Codemasters F1 2018 vs. Microprose Grand Prix 2
War Between the Old And the New!
Okay, I've played both of these enough with wheel & pedals to declare my verdict. GP2 is better. Case closed.
I have the newest Codemasters F1 games installed on my computer. In F1 2017 I'm in the second season of my career. F1 2018 I have played a bit, mainly just watched ConeDodger playing it. It seems that if I want to play racing sims, I go towards more serious sims and online competition (iRacing). And if I want to simulate an F1 Season and play against AI I find myself playing GP2 or the other Geoff Crammond games!
Why would I choose Grand Prix 2 from 1996 that doesn't even have force feedback over the new shiny F1-games? Because underneath all the eye-candy it's BETTER I tell you! The Pacific Grand Prix in Aida (2nd race of my full-length season) was just about the perfect example:
I'm not trashing the Codies F1 series, they're definitely great games! To me they just lack drama and are a bit repetitive and “clinical” witch results me losing interest. Of course partly this is because the sport itself has changed; drivers nowadays are more professional and don't do many mistakes, cars are a lot more reliable and strategies not as variable as in the era of refueling.
Also I'm not a fan of the physics of Codemasters F1 games. Drive an F1 car sideways 160 mph and just casually catch the slide? Okey then! Of course you have to remember these games are intended for the masses, not just to the HC sim enthusiasts.
In career mode you repeat all the same training programs in every race and it gets kinda grindy. Also races are a bit repetitive, it feels as there's not much going on and not much drama on the track. AI rarely makes mistakes or crashes and the pace of cars around you is quite predictable. Dynamic weather is great though!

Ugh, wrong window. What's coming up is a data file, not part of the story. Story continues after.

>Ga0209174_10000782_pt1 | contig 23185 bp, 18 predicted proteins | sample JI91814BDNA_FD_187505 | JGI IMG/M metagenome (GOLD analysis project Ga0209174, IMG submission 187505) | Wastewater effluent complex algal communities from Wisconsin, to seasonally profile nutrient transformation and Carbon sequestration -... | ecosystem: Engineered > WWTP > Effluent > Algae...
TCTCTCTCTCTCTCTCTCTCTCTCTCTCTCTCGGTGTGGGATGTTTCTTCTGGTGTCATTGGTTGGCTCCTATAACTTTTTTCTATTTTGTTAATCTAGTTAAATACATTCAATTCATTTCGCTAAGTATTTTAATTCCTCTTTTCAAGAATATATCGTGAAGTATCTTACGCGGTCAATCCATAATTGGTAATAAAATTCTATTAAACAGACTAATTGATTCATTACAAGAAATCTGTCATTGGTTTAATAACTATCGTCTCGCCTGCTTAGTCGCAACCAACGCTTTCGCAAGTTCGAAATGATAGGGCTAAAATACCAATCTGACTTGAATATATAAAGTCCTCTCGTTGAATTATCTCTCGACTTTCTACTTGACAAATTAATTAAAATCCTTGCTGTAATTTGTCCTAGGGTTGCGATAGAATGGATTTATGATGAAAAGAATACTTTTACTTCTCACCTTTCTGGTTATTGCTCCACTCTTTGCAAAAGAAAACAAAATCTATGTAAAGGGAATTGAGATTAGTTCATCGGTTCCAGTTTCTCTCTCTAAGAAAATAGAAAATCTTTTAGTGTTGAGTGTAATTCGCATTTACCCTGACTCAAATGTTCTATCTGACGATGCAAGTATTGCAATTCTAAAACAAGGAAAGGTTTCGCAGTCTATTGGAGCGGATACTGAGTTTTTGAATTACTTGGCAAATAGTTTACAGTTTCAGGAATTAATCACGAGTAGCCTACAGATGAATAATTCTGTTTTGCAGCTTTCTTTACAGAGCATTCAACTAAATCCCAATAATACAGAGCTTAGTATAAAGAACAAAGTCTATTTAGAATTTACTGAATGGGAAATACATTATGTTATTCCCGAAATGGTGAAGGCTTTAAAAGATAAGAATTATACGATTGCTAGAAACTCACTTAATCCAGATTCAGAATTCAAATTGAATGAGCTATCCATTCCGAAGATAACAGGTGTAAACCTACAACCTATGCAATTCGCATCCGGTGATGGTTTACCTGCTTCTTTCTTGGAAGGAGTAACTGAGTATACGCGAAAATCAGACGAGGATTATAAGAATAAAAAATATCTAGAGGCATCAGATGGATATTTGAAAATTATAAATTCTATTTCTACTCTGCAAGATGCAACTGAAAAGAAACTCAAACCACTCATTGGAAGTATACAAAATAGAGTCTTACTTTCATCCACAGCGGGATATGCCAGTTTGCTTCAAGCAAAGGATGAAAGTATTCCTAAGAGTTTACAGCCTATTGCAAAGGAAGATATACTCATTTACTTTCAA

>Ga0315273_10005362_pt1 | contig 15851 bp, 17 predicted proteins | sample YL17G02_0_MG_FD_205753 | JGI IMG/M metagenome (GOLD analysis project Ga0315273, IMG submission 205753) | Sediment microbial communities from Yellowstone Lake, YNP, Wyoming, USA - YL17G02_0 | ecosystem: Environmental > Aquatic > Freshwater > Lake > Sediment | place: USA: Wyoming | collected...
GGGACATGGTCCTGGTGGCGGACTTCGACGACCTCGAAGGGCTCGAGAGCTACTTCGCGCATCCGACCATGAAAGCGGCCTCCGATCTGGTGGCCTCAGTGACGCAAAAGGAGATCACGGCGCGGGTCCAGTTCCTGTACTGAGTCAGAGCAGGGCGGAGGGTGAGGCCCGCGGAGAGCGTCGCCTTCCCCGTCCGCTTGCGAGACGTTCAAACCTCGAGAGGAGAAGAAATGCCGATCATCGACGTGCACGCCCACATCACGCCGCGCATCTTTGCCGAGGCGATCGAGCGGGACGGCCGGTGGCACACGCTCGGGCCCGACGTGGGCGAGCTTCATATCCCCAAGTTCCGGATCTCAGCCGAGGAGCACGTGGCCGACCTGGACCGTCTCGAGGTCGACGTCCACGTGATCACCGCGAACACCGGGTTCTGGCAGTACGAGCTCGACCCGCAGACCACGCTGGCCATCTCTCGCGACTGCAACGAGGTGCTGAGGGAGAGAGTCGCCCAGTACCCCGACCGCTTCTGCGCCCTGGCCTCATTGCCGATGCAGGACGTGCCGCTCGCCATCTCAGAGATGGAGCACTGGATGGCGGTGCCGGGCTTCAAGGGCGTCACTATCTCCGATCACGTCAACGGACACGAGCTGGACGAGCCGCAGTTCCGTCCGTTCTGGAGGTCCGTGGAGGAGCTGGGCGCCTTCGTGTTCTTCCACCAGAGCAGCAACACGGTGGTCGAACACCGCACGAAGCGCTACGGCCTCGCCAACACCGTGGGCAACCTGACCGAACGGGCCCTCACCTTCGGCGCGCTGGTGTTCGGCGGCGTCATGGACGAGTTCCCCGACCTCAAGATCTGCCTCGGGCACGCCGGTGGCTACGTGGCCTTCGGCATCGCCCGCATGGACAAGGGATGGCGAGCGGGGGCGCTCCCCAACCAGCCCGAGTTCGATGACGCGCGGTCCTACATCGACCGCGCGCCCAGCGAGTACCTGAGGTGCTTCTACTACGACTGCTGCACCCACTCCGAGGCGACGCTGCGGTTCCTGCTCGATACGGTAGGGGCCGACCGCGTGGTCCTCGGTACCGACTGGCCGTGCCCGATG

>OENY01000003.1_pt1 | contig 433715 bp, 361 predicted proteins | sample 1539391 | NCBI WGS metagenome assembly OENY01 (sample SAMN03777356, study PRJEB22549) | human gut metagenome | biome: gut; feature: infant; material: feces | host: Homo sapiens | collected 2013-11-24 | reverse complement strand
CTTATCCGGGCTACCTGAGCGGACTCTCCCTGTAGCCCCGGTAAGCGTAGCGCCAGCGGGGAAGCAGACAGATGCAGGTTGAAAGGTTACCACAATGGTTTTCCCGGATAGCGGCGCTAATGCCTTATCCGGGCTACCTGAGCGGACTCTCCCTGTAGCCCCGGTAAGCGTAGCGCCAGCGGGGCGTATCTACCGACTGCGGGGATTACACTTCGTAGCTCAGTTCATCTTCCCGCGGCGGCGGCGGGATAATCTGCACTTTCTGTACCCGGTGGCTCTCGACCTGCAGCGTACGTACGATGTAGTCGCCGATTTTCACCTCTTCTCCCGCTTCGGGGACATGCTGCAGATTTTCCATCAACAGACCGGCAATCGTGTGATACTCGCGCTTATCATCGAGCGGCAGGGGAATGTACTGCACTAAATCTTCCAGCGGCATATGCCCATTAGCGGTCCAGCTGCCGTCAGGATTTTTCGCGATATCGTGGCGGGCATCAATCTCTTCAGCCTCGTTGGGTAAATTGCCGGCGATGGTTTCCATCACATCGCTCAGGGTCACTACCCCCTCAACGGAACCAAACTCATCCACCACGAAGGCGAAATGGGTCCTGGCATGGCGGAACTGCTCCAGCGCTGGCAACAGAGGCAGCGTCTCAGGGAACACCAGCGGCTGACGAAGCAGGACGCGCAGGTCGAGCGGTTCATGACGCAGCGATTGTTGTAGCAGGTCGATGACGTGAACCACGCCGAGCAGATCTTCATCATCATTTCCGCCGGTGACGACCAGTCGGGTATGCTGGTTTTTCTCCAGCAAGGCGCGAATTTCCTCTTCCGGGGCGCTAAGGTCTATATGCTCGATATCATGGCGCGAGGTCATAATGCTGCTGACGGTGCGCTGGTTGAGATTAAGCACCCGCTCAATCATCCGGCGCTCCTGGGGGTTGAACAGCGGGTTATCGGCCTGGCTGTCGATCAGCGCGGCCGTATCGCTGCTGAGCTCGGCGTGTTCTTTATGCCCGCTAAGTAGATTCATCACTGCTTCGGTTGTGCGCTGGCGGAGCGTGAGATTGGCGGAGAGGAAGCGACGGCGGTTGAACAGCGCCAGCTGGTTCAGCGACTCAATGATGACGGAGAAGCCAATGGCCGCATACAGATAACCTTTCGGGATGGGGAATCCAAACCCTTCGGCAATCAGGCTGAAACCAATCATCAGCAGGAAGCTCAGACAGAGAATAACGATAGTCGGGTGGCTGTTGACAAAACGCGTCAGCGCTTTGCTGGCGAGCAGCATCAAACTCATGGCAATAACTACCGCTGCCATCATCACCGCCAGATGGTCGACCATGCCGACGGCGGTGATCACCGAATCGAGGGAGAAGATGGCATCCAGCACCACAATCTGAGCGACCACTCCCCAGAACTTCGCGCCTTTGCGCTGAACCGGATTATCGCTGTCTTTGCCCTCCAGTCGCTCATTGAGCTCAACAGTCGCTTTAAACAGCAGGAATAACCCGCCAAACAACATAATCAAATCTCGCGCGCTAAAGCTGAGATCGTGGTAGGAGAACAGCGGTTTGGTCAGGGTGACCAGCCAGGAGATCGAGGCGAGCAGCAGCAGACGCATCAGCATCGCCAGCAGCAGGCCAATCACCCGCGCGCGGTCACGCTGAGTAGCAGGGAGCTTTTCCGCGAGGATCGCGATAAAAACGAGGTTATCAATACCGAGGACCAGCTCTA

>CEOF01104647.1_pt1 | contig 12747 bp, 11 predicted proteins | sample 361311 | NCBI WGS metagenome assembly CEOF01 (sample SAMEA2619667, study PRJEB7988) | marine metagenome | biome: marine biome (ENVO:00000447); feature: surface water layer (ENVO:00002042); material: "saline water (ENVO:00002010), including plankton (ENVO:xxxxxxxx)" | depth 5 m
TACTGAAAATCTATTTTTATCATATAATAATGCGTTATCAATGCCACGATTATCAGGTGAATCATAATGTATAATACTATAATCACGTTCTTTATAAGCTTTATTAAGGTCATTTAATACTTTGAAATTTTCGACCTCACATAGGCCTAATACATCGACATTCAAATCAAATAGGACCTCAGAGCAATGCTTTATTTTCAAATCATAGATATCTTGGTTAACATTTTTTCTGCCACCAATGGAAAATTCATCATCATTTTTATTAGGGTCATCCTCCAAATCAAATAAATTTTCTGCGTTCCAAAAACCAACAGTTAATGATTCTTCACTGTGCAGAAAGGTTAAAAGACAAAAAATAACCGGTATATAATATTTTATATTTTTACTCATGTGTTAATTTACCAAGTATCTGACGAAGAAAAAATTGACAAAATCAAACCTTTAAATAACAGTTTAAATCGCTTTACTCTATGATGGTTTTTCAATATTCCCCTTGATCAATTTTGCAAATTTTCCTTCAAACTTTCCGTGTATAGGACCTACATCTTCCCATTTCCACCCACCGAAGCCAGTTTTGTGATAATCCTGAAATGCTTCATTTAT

Even though GP2 doesn't have rain, races are usually more dynamic and unpredictable. Every race is different and you have no idea what's going to happen! There are just so many variables in the mix. Different fuel strategies means cars have very different and variable paces in different phases of the race. Because of more unreliable cars in the 90s we have more retirements (in Aida we had 10!). AI drivers make more mistakes and crash with each other. Also there is a random variable in each race which affects the performance of AI cars and players car, so in some races the pace just isn't there and in some you're just flying. Just like in real life!
Oh and the damage-model is better! This blows me away, in GP2 you can actually get damage to the rear of your car! WTF Codemasters?
The Pacific Grand Prix mentioned above is a great example of dynamic races of Grand Prix 2. Before the live-race on Youtube I did a full-length practice race and it was completely different! Had a very clean race (one spin which cost me around 6-8 seconds), no accidents, no damage, just clean driving from start to finish. I finished 6th and no chance to do any better.
In the live-race (spoiler-alert if you want to watch it on Youtube) it was absolutely nothing like that! Got spun around in the first lap (thanks Rubens, great team-mate you are!) and dropped to last, had couple of horrible pit-stops, accident with Katayama (brutal block by him, shame on you Ukyo!), lost my front wing clipping the grass and almost ran out of fuel in the end. But somehow, because of different strategies, better pace and retirements wound up getting 5th place and two points! I was so excited after the race I couldn't sleep all night!
There goes the front wing. Again.
Also it's so friking rewarding to drive the thing successfully! It's so demanding with wheel and pedals, physics are incredibly accurate and the car is violent and unforgiving. You don't even miss force feedback if you have your controls set up right.
AI in these games is surprisingly similar. You can race wheel to wheel, usually they give you the space but sometimes pull some idiotic moves.
GP2 is definitely a masterpiece of a game. However! You. Should. Run. Full. Length. Races!! Fuel & tyre strategy is a huuuge thing in this! If you run short races, you'll miss one of the most important aspects of F1 racing of the 90s. It's just amazing to first see your rival disappearing into the horizon with a lighter car, but getting him back at a later phase of the race when the advantage is on your side!